Just in time for World Stroke Day on 29 October, a major meta-analysis now confirms the advantages of catheter intervention for more severe and moderate strokes. However, this therapeutic option must also be made available to patients from rural regions.
Most strokes are caused by blood clots, in which an artery suddenly becomes blocked and no more blood reaches the brain. Permanent damage can be prevented if the thrombus is dissolved or removed as quickly as possible - either by drug therapy (lysis treatment) or by a vascular catheter or endovascular surgery.
The most common cause of a stroke: a sudden stop in blood flow or reduced blood flow because a brain artery is blocked by a blood clot (thrombus). This leads to a lack of oxygen in the brain tissue and, depending on the area of the brain affected, to the corresponding stroke symptoms. As permanent damage occurs after just 4.5 hours, the blood flow must be restored as quickly as possible. Either through a drug-based thrombus dissolution (intravenous thrombolysis/short: lysis treatment) or in specialized centers through a vascular catheter or endovascular intervention (interventional thrombectomy).
Endovascular therapy for acute ischaemic stroke has an evidence level of 1. But does the therapy also have advantages for all patients? Even in those with only mild symptoms (National Institutes of Health Stroke Scale or NIHSS score <6) and those with severe symptoms (Alberta stroke program early CT or ASPECT score <6)? What are the results of the therapy if the treatment is not carried out in a "study setting" but in everyday clinical practice?
In the meta-analysis that has just been published, 15 randomized controlled trials (RCTs, number of patients n=3,694), and 37 observational studies (n=9,090) were evaluated between 2009 and 2019, comparing the two therapeutic principles. Three groups were divided up based on the imaging data of patients at the time of hospital admission:
The modified Rankin scale (mRS) degree of disability: score 0-6, where 0=no symptoms and 6=death) was used to measure the outcome, 90-day mortality, and the rate of symptomatic cerebral hemorrhages in the first 24 hours after treatment.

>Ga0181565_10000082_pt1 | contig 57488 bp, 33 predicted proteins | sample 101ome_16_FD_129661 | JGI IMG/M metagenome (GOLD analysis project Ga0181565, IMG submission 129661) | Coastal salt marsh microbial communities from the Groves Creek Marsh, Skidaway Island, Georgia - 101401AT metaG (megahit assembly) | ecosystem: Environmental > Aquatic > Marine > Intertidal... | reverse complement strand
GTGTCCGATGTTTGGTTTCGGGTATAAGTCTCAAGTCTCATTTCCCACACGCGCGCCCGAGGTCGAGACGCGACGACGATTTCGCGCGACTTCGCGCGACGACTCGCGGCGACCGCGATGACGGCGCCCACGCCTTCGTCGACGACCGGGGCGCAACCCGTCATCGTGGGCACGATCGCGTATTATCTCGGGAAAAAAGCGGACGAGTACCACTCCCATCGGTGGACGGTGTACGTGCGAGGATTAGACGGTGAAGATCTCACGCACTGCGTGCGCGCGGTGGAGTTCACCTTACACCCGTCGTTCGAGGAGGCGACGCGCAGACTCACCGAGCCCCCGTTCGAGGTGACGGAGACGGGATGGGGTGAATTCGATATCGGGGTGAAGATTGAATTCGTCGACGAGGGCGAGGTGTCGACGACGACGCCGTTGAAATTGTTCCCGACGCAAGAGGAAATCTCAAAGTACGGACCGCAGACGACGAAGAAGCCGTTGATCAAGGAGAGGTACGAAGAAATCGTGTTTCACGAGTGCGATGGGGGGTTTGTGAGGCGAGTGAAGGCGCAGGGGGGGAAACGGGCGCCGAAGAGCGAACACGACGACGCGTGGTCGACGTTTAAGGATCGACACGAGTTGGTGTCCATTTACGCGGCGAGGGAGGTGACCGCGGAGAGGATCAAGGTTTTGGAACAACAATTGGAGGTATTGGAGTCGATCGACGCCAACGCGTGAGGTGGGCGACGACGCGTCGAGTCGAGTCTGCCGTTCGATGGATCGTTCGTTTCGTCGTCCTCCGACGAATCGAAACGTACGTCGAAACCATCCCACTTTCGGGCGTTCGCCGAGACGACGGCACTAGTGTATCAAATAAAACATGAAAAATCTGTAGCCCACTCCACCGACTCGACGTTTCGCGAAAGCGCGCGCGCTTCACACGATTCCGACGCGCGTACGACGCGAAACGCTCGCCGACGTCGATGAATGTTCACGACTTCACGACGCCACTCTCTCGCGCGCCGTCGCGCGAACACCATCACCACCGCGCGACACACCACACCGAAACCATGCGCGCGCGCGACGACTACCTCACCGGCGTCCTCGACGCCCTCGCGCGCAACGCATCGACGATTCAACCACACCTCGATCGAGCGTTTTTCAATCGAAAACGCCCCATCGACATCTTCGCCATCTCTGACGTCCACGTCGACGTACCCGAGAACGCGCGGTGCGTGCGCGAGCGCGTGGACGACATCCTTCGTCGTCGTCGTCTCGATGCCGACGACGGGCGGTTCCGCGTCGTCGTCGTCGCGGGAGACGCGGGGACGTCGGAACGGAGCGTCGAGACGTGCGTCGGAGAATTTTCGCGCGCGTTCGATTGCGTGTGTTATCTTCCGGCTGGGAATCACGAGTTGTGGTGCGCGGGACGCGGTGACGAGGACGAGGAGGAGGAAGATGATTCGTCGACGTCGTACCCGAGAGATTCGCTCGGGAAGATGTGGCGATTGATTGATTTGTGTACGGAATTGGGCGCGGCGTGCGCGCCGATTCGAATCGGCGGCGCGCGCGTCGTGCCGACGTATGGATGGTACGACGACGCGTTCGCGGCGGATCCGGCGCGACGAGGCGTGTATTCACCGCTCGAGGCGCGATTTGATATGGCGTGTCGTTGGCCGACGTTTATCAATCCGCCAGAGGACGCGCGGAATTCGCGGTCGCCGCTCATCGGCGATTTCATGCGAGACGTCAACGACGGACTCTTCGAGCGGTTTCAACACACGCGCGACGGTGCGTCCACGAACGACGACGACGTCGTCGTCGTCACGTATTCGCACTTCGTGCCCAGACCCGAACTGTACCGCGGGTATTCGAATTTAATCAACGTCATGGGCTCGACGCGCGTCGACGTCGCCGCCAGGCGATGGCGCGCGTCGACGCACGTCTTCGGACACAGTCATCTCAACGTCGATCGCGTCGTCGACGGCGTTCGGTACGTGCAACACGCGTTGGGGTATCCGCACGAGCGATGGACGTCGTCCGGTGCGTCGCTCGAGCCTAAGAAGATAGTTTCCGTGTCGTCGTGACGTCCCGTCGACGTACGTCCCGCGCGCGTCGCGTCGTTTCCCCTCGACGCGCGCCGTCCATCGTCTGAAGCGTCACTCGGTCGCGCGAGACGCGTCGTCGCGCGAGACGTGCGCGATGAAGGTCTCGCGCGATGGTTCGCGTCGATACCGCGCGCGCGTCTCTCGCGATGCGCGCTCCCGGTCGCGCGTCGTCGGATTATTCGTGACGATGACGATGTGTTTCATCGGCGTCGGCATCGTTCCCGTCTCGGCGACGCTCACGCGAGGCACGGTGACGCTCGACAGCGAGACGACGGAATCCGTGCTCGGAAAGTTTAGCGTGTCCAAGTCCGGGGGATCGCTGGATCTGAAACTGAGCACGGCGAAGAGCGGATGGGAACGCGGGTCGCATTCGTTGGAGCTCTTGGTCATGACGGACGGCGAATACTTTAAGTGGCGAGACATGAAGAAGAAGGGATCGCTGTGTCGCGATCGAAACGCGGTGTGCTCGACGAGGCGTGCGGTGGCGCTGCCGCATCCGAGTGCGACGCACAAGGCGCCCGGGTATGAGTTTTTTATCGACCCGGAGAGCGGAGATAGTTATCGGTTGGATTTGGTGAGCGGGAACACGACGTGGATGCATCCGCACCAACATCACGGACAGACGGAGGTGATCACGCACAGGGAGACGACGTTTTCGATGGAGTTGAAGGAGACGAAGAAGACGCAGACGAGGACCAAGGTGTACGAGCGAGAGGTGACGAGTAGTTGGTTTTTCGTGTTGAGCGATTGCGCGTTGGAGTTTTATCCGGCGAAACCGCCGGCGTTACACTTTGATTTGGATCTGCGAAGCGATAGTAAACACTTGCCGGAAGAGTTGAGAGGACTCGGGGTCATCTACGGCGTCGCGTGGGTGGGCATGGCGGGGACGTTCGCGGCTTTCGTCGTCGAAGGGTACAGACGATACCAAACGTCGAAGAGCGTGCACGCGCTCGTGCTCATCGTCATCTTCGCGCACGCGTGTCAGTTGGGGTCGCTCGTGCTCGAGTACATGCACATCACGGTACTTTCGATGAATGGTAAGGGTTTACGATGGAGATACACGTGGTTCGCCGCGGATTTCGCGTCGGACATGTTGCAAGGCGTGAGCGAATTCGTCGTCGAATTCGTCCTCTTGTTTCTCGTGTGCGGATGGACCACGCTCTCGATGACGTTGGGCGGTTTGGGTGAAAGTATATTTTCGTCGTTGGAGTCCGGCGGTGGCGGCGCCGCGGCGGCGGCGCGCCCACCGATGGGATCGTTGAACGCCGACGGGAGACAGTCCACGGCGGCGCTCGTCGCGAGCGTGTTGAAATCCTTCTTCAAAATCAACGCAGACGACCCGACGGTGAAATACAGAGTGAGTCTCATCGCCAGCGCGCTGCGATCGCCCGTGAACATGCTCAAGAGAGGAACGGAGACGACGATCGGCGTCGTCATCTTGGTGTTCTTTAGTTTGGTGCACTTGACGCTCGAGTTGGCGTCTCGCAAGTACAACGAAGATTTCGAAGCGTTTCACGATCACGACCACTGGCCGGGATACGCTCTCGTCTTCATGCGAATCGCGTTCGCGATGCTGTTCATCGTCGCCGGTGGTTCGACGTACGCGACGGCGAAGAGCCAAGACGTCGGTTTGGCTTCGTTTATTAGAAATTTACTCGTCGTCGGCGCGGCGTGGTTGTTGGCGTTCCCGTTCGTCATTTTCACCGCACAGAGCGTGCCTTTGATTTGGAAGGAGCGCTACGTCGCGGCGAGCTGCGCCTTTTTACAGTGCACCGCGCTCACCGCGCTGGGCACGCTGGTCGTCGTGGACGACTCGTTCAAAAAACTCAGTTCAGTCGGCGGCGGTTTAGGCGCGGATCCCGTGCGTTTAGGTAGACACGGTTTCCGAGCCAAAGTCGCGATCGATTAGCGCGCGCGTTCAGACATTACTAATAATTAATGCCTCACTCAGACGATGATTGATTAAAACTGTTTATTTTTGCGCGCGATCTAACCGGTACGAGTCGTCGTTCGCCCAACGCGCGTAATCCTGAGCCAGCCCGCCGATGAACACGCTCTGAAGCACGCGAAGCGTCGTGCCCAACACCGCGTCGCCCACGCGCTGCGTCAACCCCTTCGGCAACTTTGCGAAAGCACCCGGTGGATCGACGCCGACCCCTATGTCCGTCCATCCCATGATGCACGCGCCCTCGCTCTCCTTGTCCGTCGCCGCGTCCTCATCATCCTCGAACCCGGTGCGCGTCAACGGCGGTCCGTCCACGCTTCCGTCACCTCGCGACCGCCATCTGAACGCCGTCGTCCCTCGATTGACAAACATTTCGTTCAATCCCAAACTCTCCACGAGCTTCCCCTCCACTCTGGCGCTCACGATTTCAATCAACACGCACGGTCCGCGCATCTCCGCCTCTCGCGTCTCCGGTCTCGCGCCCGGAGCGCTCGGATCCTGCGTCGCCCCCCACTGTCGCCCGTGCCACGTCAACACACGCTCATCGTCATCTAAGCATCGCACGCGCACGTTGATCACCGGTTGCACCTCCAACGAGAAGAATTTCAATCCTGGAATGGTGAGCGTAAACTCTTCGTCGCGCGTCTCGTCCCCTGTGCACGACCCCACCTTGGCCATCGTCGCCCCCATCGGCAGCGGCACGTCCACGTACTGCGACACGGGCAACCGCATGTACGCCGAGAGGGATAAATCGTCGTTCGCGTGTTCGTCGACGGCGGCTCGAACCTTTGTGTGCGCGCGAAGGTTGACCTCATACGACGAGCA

In the randomized trials, thrombectomy was superior to lysis treatment (p <0.001 for a lower disability score; p=0.033 for mortality). In the "real life" settings of the observational studies, however, not all patients benefited equally from the intervention. Thrombectomy was associated with a lower degree of disability (better mRS values; frequent score 0-2) and lower mortality in patients with moderate strokes. However, these patients had more cerebral hemorrhages after the procedure.
In patients with severe cerebral infarctions, the invasive procedure was associated with less disability and lower mortality, and there was no difference in cerebral hemorrhage, so these patients benefited most from the treatment. Patients with mild strokes, on the other hand, had no advantage in terms of the degree of disability caused by thrombectomy, and the procedure was associated with higher mortality and cerebral hemorrhage rates in this group.
Endovascular thrombectomy would therefore be the procedure of choice for patients with severe and moderate strokes. In contrast to the current guidelines, however, the meta-analysis data do not support the use of this procedure in patients with mild strokes (MSG; NIHSS score <6). According to the DGN (the German Society of Neurology), treatment should take into account not only the severity of the stroke but also factors such as the potential risk of anesthesia in older people.
However, the study also showed the need to improve care structures and create networks to enable people in rural areas to have access to mechanical thrombectomy in an experienced center. While lysis treatment only has a treatment window of 4.5 hours, people with severe symptoms benefit from thrombectomy even later.
Zhao Z, Zhang J, Jiang X et al. Is Endovascular Treatment Still Good for Ischemic Stroke in Real World?: A Meta-Analysis of Randomized Control Trial and Observational Study in the Last Decade Stroke 2020 Sep 14 Online ahead of print. DOI: 10.1161/STROKEAHA.120.029742